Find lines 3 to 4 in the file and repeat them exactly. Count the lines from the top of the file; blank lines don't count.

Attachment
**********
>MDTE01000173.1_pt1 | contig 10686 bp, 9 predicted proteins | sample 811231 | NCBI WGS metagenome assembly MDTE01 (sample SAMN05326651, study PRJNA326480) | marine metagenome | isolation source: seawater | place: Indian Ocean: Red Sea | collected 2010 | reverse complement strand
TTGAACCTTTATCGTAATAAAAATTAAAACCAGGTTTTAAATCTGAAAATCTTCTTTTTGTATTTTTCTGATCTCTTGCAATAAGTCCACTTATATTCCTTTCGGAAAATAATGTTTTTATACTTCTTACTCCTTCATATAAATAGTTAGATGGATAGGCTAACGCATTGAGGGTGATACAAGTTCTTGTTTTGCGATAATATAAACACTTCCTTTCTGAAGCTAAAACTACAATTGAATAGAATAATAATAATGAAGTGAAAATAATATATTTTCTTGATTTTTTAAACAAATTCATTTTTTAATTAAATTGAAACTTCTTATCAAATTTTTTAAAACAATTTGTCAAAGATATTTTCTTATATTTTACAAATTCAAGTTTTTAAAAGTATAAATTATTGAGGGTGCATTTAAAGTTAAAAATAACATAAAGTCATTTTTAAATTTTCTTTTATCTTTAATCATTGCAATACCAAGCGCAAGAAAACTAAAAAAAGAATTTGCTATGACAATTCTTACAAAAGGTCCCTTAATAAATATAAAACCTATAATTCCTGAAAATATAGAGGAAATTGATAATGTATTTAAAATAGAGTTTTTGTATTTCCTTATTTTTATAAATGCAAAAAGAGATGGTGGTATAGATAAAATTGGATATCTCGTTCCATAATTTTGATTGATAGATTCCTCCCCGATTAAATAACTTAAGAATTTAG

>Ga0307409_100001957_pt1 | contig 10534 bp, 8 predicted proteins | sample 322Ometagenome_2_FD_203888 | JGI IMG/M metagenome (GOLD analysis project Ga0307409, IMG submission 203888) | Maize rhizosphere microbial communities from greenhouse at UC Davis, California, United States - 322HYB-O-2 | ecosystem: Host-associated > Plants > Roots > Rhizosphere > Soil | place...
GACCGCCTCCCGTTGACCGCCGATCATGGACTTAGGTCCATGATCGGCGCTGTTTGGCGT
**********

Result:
>Ga0307409_100001957_pt1 | contig 10534 bp, 8 predicted proteins | sample 322Ometagenome_2_FD_203888 | JGI IMG/M metagenome (GOLD analysis project Ga0307409, IMG submission 203888) | Maize rhizosphere microbial communities from greenhouse at UC Davis, California, United States - 322HYB-O-2 | ecosystem: Host-associated > Plants > Roots > Rhizosphere > Soil | place...
GACCGCCTCCCGTTGACCGCCGATCATGGACTTAGGTCCATGATCGGCGCTGTTTGGCGT